Bruce Cook, who also writes under the pen name Brant Randall, has earned credits as writer, producer, or director on eleven independent feature films as well as
commercials. He has written more than twenty screenplays, including the films Husbands, Wives, Money & Murder; Line of Fire; and Nightwish.
Since 1973 he has taught at a number of film schools, including USC, UCLA, and Los Angeles City College. Among his thousands of former students are Matt Groening (creator of The Simpsons), actor Laurence Fishburne, Paramount VP of Marketing Lucia Ludovico, numerous directors and producers, six Academy Award nominees and winners, and twelve Emmy nominees and winners.
In 1996 Dr. Cook was invited by ABS-CBN, the largest television network in the Philippines, to teach a series of seminars on improving the production techniques of the film and TV industry. While there, he addressed an assemblage of 2,000 Filipino film industry professionals.
He later returned to the Philippines to conduct a market study on Southeast Asian film production and helped design a motion picture soundstage. While on location, he researched the background for his novel Philippine Fever.
Dr. Cook holds degrees in Physics, Mathematics, Film Education, and Communications. He worked as a laser physicist on the Apollo Project. He and his wife live in Castaic, California.
After discovering that there were four other authors named Bruce Cook, he published his second novel, Blood Harvest, under the pseudonym Brant Randall. His third novel, Tommy Gun Tango, will be published in July 2009. Bruce and Brant will collaborate on that one.
For more information, please visit http://www.brucecookonline.com/
Welcome to Beyond the Books, Bruce! Can we start out by telling us whether you are published for the first time or are you multi-published?
Blood Harvest is my second novel, and published under my pseudonym Brant Randall.
What was the name of your very first book regardless of whether it was published or not and, if not published, why?
Philippine Fever was my first completed novel. It was preceded by two unfinished volumes.
For your first published book, how many rejections did you go through before you either found a mainstream publisher, self-published it, or paid a vanity press to publish it?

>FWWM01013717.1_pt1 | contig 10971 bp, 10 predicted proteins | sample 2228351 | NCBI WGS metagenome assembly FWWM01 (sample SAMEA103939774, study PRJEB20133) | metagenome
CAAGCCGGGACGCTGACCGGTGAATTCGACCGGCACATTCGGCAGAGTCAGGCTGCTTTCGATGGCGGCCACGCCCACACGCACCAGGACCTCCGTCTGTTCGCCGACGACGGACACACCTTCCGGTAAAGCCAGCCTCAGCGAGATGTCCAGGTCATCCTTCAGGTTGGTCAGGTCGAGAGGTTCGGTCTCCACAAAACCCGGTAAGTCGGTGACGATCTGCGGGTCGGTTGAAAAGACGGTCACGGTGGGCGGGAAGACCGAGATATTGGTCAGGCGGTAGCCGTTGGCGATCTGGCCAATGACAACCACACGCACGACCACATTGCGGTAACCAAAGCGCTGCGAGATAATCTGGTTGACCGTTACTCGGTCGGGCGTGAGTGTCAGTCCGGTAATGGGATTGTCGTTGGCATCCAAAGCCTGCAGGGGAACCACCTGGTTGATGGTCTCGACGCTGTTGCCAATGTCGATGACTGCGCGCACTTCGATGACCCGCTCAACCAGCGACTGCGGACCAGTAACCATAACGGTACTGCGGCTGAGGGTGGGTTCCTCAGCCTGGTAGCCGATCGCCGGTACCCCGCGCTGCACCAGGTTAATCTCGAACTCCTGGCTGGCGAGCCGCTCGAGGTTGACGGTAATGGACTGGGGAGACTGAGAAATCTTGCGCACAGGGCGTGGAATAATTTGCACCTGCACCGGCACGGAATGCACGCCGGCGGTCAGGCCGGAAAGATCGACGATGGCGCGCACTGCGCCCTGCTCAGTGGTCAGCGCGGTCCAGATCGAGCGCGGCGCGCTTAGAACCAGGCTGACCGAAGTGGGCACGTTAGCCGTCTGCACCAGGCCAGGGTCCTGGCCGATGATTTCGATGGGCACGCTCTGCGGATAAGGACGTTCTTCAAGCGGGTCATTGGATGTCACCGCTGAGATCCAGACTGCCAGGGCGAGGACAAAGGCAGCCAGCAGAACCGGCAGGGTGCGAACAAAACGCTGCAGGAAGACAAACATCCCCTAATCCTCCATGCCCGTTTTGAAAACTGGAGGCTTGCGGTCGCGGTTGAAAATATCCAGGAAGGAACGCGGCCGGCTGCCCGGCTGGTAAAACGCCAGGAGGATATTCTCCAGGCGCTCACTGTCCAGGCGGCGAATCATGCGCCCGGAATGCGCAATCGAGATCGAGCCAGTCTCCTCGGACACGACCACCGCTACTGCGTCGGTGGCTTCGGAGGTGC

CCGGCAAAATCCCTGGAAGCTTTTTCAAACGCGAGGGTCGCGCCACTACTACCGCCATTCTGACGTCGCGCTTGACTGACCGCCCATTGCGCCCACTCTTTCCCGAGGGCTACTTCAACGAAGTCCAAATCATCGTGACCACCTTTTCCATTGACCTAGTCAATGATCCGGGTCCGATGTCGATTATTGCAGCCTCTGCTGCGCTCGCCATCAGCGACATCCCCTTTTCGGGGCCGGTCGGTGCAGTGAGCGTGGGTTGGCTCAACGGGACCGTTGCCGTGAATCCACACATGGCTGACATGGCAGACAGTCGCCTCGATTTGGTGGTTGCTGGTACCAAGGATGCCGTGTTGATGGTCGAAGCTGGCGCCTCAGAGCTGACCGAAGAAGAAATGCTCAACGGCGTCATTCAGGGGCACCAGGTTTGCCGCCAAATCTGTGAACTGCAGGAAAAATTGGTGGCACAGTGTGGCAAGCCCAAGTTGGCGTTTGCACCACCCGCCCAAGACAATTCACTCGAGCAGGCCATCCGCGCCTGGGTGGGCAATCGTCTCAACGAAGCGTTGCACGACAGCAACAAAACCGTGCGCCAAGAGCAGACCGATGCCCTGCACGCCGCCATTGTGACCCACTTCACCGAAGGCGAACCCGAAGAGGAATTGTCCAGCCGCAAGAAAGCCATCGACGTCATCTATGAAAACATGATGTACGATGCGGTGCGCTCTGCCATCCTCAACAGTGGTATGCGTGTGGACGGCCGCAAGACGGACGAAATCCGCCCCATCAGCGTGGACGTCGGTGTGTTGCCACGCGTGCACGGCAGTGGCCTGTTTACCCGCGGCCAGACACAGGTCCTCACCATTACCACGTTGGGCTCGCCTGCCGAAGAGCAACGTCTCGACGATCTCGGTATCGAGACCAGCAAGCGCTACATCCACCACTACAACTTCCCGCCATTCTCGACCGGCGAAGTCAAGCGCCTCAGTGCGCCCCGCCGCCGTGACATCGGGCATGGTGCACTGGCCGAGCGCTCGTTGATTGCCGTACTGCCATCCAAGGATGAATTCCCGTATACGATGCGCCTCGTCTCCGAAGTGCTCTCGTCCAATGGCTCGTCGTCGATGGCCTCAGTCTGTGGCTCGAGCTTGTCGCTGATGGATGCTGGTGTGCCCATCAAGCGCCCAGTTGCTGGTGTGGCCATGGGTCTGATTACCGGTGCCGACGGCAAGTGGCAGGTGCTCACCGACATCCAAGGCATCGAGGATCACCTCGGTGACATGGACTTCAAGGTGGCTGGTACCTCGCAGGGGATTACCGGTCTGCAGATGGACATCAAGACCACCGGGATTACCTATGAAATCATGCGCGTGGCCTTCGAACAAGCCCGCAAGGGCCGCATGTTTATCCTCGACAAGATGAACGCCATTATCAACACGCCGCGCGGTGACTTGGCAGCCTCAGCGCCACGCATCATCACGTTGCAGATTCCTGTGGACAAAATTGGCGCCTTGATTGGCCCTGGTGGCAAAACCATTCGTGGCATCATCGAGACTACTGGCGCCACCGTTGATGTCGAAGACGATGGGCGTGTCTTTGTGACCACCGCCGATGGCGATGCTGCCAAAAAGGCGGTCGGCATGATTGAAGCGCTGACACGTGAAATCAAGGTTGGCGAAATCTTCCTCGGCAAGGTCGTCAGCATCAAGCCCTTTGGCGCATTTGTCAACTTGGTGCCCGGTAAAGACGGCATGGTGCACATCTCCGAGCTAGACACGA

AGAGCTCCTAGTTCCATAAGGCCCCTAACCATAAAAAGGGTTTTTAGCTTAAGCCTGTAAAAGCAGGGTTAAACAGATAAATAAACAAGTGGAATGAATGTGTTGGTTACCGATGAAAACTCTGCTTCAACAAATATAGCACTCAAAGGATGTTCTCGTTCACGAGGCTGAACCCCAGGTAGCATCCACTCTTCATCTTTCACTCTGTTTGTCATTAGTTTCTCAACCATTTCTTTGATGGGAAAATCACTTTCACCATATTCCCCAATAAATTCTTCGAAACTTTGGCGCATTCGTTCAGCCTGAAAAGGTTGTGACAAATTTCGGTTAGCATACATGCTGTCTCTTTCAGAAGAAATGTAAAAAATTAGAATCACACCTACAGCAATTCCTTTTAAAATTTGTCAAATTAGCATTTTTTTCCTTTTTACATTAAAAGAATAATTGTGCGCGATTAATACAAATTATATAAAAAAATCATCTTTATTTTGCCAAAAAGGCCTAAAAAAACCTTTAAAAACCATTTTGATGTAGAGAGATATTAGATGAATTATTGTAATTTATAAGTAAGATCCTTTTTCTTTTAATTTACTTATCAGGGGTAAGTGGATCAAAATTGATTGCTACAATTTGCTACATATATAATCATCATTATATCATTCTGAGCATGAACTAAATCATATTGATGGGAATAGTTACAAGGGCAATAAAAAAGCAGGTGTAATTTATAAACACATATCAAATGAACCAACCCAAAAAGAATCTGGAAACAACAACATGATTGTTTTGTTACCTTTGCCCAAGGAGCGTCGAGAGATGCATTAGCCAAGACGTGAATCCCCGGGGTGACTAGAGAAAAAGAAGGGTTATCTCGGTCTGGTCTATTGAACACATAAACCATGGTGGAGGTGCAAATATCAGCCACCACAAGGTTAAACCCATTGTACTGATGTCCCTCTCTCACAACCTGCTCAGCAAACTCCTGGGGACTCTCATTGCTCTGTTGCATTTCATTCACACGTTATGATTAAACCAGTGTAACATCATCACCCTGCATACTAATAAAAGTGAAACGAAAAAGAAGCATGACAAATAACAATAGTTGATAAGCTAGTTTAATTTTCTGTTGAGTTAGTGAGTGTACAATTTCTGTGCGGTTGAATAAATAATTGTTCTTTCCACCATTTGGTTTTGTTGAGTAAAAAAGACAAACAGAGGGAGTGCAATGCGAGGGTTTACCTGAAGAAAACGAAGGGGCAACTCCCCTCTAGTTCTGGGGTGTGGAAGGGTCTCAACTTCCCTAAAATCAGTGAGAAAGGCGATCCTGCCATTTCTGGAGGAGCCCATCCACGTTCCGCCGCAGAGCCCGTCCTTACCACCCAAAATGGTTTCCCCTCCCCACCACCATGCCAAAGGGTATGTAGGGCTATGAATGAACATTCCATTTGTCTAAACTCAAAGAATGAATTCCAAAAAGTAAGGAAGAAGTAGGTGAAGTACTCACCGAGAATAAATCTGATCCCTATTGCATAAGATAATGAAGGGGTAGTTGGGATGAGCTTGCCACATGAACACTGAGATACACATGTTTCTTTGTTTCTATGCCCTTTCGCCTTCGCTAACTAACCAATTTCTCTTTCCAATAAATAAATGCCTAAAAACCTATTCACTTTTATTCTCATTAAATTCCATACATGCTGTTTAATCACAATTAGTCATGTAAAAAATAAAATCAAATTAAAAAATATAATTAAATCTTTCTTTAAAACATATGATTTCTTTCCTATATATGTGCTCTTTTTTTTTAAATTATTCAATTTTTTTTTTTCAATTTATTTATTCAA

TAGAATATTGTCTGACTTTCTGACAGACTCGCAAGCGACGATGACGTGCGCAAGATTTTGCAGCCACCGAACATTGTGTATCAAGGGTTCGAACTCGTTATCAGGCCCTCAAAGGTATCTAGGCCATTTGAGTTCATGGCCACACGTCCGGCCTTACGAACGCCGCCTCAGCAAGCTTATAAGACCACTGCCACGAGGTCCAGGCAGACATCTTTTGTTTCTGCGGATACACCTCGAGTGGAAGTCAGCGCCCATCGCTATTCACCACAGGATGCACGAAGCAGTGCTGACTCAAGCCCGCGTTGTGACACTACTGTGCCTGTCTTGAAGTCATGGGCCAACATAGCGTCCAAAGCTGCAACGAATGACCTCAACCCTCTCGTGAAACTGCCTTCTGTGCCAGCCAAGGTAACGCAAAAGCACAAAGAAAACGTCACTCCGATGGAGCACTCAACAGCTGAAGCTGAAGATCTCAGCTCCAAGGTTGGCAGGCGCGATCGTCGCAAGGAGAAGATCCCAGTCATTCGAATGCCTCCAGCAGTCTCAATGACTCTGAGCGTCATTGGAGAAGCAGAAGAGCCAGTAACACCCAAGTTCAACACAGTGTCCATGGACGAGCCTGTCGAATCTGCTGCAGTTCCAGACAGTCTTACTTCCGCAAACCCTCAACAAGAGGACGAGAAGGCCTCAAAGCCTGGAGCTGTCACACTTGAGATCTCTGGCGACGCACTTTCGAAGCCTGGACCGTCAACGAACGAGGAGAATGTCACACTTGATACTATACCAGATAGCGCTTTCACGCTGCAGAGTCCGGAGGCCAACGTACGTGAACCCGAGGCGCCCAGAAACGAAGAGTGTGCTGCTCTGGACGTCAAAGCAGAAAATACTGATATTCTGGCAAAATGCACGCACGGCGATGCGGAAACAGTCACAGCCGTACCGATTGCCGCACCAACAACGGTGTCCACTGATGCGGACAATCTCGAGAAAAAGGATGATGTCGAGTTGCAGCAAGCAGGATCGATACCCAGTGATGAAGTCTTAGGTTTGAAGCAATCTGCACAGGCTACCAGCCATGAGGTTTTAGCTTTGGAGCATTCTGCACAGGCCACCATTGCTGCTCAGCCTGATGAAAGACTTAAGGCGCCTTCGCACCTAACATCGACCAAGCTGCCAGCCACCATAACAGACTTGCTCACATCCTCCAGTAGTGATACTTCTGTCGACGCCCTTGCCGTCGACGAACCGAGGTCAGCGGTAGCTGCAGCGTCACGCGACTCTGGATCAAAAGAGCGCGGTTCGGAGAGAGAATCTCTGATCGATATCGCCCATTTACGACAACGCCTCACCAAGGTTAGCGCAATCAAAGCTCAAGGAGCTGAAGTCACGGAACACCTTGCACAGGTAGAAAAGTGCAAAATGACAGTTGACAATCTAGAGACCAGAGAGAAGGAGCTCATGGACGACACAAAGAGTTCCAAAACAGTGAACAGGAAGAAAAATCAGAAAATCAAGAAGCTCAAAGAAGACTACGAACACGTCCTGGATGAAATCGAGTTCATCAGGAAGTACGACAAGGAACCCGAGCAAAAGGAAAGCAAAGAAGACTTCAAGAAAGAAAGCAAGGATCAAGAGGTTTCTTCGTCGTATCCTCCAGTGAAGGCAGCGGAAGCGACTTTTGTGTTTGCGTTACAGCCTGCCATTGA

I sent the ms to several agents who all rejected it with little or no comment. I eventually found an agent who sent it to the major publishing houses in New York. In short order I had seven rejections, but some of them included words of encouragement while claiming the project was not right for them.
How did the rejections make you feel and what did you do to overcome the blows?
I had written nearly 30 screenplays and directed six movies before I attempted my first novel. Hollywood is a very competitive place so I had already experienced dozens of rejections before I sold my first script. It was painful and ego-shrinking the first time it happened. My “child,” the offspring of my imagination, had been critiqued and criticized and cut down to size.
In fact, the first script never sold at all and I “suffered,” developing my aura as an “artist.” The aura and a part time job put groceries on the table.
After half a dozen sales of scripts that were made I finally achieved a more balanced perspective. I consider this the most important thing I have learned as a writer. Here it is—
My scripts, books and movies are not my “children.” They are creations: some good, some bad, some better than others; some ahead of their time, some behind. But in every case they were not ME, they were not my “babies.” (I have real children who are now grown men. One of them is the author Troy Cook.)
These creations exist apart from me, just as Beethoven’s symphonies are not the man and Emily Dickenson’s poems are not the woman.
Publishers are much like film producers. They may like “art” but they keep their jobs by putting out projects that appeal to a larger public than just their own tastes.
Having adjusted my attitude, I then adjusted my working pattern. I joined a writer’s critique group. I cannot overstate the value of having other writers look at, respond to, critique, and make suggestions for improvement to my work.
When your first book was published, who published it and why did you choose them?